If you are working great without deadlines and goals, then by all means, keep going. But if you are struggling to push a project forward (or a learning project like language lessons), then you might try a self-imposed deadline, says Leo Babauta, an author, vegan and minimalist.
Here are some things that work for Babauta that could help you:
- Have an external motivation for meeting the deadline. For example, leaving for a trip is a deadline for all the work you have to do, because you may not have good internet connections on the trip, so you really need to get pretty much everything done.
- But have a stronger internal motivation. The external motivation helps a lot to give you that extra push, but if you really don’t care about a project, your heart won’t be in it. The heart is the important part. So, you do all your work because you want to help people, and that connection with them and intention to help is what really motivates you.
- Set yourself up for success. Just having the motivation and deadline won’t do the trick … you have to figure out how you’re going to execute. When exactly will you do the Spanish lessons? What parts of your day will you block off for doing the work? Actually, block them off, and learn to focus while you’re in those blocks. Remembering your deeper motivation and the external deadline reasons will usually pull you into focus when you want to run to distraction.
Two reasons why this works
There are two big reasons Babauta says why all of this works, even if it seems extrinsic and excessive.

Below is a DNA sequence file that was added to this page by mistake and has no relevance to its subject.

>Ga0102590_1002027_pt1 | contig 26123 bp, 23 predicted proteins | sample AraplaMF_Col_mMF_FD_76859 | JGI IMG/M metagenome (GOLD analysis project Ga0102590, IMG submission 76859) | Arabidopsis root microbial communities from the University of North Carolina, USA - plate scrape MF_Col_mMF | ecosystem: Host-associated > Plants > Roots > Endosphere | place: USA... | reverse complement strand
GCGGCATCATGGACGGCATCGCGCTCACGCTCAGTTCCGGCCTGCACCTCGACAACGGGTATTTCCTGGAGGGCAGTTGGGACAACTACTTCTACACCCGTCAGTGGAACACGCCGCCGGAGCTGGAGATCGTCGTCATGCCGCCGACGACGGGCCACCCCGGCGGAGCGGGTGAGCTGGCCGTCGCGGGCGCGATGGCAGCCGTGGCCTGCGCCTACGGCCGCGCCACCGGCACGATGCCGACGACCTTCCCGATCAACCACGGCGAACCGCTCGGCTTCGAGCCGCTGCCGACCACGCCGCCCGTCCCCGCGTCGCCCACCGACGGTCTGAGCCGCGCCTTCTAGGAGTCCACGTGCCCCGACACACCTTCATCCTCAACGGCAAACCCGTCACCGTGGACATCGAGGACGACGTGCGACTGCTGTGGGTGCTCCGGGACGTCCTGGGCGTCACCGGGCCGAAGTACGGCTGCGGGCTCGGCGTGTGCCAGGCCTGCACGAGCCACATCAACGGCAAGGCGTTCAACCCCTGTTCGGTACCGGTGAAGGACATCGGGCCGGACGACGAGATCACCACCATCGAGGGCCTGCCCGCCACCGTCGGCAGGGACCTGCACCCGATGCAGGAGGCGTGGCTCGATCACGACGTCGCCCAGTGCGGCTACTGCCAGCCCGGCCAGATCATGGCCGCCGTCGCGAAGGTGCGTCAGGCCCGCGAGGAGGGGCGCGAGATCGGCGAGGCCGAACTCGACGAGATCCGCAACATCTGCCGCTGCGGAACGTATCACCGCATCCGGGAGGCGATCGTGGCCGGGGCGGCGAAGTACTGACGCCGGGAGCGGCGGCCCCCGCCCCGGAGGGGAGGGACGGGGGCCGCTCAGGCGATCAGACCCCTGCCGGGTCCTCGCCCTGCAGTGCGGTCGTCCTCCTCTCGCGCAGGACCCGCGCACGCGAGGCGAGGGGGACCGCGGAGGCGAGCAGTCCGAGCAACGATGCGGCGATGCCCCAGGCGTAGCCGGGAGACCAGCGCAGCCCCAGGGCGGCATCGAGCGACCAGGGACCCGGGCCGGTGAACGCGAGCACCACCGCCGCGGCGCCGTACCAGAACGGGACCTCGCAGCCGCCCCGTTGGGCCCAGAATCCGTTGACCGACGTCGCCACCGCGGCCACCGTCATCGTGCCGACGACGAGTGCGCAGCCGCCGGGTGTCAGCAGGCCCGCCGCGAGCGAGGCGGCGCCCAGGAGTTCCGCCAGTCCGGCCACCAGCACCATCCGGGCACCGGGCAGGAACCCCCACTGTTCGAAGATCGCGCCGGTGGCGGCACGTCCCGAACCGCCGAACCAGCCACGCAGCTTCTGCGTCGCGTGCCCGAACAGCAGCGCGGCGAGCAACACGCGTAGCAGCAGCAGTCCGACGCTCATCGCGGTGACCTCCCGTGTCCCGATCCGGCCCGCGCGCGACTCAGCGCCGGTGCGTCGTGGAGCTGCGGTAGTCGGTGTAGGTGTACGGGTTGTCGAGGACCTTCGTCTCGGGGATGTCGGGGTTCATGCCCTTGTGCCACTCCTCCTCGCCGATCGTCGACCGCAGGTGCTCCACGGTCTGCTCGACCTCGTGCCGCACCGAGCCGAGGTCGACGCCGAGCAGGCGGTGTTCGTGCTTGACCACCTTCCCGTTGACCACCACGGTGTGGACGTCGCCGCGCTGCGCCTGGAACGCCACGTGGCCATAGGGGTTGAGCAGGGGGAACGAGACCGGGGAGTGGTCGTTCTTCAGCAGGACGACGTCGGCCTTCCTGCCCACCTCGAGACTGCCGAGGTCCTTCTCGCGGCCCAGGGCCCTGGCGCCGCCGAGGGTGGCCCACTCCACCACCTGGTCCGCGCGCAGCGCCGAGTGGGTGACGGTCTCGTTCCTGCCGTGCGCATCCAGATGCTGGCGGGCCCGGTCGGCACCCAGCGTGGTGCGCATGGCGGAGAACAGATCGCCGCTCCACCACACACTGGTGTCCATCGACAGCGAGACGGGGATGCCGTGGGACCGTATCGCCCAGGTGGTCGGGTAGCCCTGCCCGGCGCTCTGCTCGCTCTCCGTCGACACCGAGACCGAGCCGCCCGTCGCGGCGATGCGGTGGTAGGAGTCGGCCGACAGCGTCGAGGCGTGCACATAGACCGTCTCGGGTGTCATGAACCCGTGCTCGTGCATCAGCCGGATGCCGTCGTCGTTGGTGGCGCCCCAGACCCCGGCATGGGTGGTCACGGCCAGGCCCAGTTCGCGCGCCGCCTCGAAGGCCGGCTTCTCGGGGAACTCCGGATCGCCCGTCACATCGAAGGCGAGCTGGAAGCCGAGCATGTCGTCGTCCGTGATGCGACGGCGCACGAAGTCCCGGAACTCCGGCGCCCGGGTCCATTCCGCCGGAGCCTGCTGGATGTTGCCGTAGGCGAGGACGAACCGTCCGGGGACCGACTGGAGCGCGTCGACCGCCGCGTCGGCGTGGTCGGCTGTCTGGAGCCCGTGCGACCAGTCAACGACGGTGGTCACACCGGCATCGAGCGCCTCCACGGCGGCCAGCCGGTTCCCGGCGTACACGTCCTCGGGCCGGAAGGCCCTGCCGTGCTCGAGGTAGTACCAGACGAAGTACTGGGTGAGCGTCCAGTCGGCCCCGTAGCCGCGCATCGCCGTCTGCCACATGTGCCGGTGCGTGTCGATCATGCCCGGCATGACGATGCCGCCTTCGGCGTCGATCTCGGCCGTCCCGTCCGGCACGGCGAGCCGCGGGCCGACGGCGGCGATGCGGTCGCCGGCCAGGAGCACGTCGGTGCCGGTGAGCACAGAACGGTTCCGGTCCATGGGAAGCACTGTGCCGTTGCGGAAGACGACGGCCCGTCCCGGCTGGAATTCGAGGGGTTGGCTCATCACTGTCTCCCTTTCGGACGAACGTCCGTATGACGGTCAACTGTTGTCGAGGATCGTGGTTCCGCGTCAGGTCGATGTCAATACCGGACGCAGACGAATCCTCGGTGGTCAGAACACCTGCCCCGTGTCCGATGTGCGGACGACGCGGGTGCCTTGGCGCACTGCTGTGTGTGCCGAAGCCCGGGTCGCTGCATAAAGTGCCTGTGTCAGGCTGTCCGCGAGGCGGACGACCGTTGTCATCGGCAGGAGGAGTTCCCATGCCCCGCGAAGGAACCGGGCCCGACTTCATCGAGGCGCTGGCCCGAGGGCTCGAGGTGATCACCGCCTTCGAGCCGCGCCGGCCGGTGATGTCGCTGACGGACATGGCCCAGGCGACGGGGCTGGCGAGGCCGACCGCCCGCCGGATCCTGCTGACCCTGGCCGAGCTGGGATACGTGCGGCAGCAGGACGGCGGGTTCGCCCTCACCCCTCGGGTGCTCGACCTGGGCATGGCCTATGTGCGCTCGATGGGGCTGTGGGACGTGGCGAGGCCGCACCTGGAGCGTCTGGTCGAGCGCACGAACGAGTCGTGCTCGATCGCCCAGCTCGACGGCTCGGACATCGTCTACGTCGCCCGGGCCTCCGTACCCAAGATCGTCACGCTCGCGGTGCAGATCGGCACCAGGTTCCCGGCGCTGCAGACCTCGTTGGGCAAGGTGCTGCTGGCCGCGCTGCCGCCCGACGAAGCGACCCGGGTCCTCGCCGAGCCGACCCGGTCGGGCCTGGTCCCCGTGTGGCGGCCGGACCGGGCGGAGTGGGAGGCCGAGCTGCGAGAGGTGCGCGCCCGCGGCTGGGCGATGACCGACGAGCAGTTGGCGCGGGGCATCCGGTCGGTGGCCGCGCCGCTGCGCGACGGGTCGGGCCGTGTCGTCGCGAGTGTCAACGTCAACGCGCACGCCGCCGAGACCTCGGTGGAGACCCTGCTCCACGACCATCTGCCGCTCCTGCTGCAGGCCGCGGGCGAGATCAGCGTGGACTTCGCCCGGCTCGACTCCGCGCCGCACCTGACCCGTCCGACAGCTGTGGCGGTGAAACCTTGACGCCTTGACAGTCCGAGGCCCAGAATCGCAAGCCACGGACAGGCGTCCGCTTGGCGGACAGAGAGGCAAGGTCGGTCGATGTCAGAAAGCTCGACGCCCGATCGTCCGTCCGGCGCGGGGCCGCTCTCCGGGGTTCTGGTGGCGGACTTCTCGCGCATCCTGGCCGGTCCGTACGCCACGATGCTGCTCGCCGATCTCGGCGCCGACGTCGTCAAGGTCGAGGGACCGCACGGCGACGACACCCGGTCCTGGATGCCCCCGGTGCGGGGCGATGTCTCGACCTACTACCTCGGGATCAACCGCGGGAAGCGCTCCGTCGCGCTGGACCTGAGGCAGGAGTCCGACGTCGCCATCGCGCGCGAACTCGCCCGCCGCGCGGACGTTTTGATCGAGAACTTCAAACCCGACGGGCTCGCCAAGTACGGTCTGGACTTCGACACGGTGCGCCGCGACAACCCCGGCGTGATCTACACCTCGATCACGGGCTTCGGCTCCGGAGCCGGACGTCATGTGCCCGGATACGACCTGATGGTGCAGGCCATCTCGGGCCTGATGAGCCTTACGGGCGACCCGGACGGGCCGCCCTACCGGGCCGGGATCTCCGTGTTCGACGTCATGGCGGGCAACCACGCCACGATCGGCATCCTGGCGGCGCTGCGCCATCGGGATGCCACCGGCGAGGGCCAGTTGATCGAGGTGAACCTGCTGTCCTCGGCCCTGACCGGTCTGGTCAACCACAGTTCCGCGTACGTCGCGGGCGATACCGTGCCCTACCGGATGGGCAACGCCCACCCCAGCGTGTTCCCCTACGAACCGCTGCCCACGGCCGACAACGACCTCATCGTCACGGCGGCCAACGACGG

“The first reason is that it pushes you past the fear. Even if we have good internal motivation, we put off the work or learning projects we really want to do because of fear. We fear failure, discomfort, not knowing, not being good at something. In other words, we fear uncertainty. And we run from uncertainty, every day, throughout the day,” he says.
“But the deadline, set up in this way, helps push past this fear. That puts you where you want to be, doing the work and not thinking about whether you should do it. Not trying to run from it,” he continues.
“The second reason is that it takes away choice. All day, we have choices - check email, check social media, read blogs and news sites, clean the house, do an errand, or do the work we want to do. We’re exhausted by all this choice, and when push comes to shove, we often choose not to do the things we really want to do but are afraid of,” emphasizes Babauta.
A powerful deadline to remove choice
“Deadlines with strong motivators (like losing R10,000 if you don’t do it) will remove the choice. Suddenly, you know for sure that you’re going to do the work or do the language lessons. You will sit down, and just do it, without thinking about it, because the choice has been made for you,” he says.
“You don’t need deadlines every day, all the time. But sometimes, setting up a powerful deadline to remove choice and push you past the fear is exactly what you need,” concludes Babauta.